New NDP Leader Tom Mulcair appointed his shadow cabinet to Stephen Harper's Conservative government on Thursday, naming three deputy leaders and assigning a number of former leadership rivals to prominent posts.
Nova Scotia MP Megan Leslie and Ontario MP Dave Christopherson will join Libby Davies as deputy leaders.
Davies, a veteran caucus member from Vancouver, served as one of Jack Layton's deputy leaders alongside Mulcair.
Mulcair announced after winning the leadership in March that Davies would continue to serve as his deputy leader.
Davies had supported Brian Topp during the NDP leadership race.
Christopherson, on the other hand, was a strong supporter of Mulcair throughout the race. Leslie had remained neutral in the run-up to the leadership convention.
BC MP Nathan Cullen, one of Mulcair's rivals for the leadership of the NDP, was appointed as Opposition House leader, and will be assisted by new deputy House leader Sadia Groguhé, the MP for Saint-Lambert in Quebec.
Fellow leadership rivals Paul Dewar, Peggy Nash and Niki Ashton also returned to their former posts as critics of foreign affairs, finance and women's issues, respectively. Romeo Saganash will move to international development and Robert Chisholm moves to fisheries, in addition to helping on intergovernmental affairs.
Former interim leader Nycole Turmel was also named chief Opposition whip.
"I am proud of the quality of the team we have," said Mulcair in a statement. "I am particularly proud of the sense of unity and purpose New Democrat MPs have shown as we went through this process."
Some shuffling of critics' responsibilities was necessary during the leadership race as senior MPs ran leadership campaigns, spending long periods travelling and absent from House of Commons debates and question period. The party's rules dictated that leadership candidates had to step down from their critic roles.
Saganash, for example, was the natural resources critic, but gave up that post to run for the leadership and was replaced by Claude Gravelle in the interim. Peter Julian now takes over as the critic for energy and natural resources.
Here's a complete breakdown of the NDP's House officers and shadow cabinet:
Here are some facts you may not have known about NDP Leader Thomas Mulcair. (CP)
<a href="http://en.wikipedia.org/wiki/Thomas_Mulcair" target="_hplink">Mulcair was Minister of Sustainable Development, Environment and Parks</a> in Jean Charest's Liberal government in Quebec. He served in the role from 2003-2006. (CP)
Mulcair married Catherine Pinhas in 1976. She was born in France to a Turkish family of Sephardic Jewish descent. <a href="http://www.thestar.com/news/canada/politics/article/1158289--thomas-mulcair-s-wife-catherine-a-psychologist-and-political-confidante?bn=1" target="_hplink">Mulcair has French citizenship through his marriage</a>, as do the couple's two sons. (KENZO TRIBOUILLARD/AFP/Getty Images)
<a href="http://en.wikipedia.org/wiki/Thomas_Mulcair" target="_hplink">Mulcair left Charest's Liberal government in Quebec </a>after he was offered the position of Minister of Government Services in 2006, an apparent demotion from Minister of the Environment. Mulcair has said his ouster was related to his opposition to a government plan to transfer land in the Mont Orford provincial park to condo developers. (CP)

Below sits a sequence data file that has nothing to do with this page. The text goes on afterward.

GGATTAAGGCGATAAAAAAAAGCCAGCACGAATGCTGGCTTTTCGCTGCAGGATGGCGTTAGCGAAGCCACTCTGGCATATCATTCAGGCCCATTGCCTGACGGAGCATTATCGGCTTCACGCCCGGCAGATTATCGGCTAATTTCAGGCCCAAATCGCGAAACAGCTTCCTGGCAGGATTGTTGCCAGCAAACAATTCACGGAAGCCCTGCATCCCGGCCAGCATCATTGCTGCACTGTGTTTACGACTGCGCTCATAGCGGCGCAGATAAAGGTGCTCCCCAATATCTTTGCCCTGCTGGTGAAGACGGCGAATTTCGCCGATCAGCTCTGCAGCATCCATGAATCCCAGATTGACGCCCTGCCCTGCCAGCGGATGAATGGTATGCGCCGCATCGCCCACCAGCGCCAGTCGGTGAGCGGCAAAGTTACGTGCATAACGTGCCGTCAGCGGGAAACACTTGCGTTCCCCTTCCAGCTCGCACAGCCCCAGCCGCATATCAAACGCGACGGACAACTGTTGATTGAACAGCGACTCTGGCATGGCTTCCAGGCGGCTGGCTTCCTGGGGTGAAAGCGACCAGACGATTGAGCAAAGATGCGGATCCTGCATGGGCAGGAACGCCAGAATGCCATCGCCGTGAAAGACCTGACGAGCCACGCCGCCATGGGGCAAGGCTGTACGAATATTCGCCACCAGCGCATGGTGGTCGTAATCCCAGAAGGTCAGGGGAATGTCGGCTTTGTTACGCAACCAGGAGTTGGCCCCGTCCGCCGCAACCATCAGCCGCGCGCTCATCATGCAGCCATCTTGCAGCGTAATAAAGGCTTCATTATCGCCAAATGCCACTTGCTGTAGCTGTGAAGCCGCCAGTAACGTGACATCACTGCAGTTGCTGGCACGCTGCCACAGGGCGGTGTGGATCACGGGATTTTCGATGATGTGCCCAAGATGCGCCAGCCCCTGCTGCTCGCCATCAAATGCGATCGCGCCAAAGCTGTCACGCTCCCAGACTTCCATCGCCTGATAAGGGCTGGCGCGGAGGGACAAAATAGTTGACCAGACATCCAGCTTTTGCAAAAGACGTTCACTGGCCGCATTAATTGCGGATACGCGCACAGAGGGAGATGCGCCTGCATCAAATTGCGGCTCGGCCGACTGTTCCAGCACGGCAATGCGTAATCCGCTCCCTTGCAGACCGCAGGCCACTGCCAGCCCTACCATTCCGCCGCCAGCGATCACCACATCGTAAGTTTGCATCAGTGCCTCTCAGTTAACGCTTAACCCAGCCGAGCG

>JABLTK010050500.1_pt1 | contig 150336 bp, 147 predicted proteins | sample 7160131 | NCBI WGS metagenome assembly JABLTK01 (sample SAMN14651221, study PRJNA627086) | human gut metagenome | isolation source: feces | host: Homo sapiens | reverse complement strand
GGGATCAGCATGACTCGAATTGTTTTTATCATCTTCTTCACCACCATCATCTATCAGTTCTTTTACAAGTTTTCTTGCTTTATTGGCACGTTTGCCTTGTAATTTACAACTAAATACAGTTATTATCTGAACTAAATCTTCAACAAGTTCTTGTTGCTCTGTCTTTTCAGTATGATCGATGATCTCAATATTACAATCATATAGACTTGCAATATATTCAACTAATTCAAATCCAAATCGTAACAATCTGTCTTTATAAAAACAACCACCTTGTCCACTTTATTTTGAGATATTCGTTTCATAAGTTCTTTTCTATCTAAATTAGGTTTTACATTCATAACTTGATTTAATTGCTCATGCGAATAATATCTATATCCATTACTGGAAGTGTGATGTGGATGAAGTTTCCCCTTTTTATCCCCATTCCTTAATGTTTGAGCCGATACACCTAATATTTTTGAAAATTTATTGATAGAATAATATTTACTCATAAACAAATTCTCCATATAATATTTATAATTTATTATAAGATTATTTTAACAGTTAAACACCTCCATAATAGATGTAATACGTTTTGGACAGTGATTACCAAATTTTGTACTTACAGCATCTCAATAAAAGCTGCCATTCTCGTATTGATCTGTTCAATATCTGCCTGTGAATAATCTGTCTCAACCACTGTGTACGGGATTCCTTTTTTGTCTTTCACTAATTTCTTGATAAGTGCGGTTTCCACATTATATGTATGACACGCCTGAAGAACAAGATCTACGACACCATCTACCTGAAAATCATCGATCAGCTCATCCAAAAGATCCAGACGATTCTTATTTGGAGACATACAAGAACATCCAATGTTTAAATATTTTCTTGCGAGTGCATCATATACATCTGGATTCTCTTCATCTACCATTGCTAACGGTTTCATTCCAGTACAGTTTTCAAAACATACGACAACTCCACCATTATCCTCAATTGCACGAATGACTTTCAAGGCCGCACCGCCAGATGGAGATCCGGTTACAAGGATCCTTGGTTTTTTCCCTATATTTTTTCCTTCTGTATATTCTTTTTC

Mulcair's great-great-grandfather on his mother's side was <a href="http://en.wikipedia.org/wiki/Honor%C3%A9_Mercier" target="_hplink">Honoré Mercier, the ninth premier of Quebec</a>. (Public Domain/Bibliothèque et Archives nationales du Québec)
<a href="http://en.wikipedia.org/wiki/Thomas_Mulcair" target="_hplink">Mulcair was the first New Democrat to win a riding in Quebec during a federal election</a>. He held the riding of Outremont during the 2008 election after first winning the seat in a 2007 by-election. Phil Edmonston was the first New Democrat to win a seat in Quebec, but his win came in a 1990 by-election. Robert Toupin was the very first to bring a Quebec seat to the NDP, but he did it in 1986 by crossing the floor. (Alamy)
<a href="http://en.wikipedia.org/wiki/Thomas_Mulcair" target="_hplink">Mulcair's father Harry Donnelly Mulcair was Irish-Canadian</a> and his mother Jeanne French-Canadian. His father spoke to him in English and his mother in French -- explaining his fluency in both official languages. (Photo by Spencer Platt/Getty Images)
Muclair has voted in past French elections, but says that now that he is leader of the Official Opposition <a href="http://www.thestar.com/news/canada/politics/article/1157191" target="_hplink">he will not take part in the upcoming French presidential vote</a>. (Thinkstock)
<a href="http://www.thestar.com/news/canada/politics/article/1158289--thomas-mulcair-s-wife-catherine-a-psychologist-and-political-confidante?bn=1" target="_hplink">Mulcair met his future wife at a wedding when they were both teenagers</a>. Catherine was visiting from France. They married two years later when they were both 21. (CP)
<a href="http://www2.macleans.ca/2012/03/16/thomas-mulcair-is-mr-angry/" target="_hplink">Mulcair was given the moniker in a Maclean's headline</a>, but the new leader of the NDP has long been known for his short fuse. In 2005, he was fined $95,000 for defamatory comments he made about former PQ minister Yves Duhaime on TV. The comments included French vulgarity and an accusation that alleged influence peddling would land Duhaime in prison.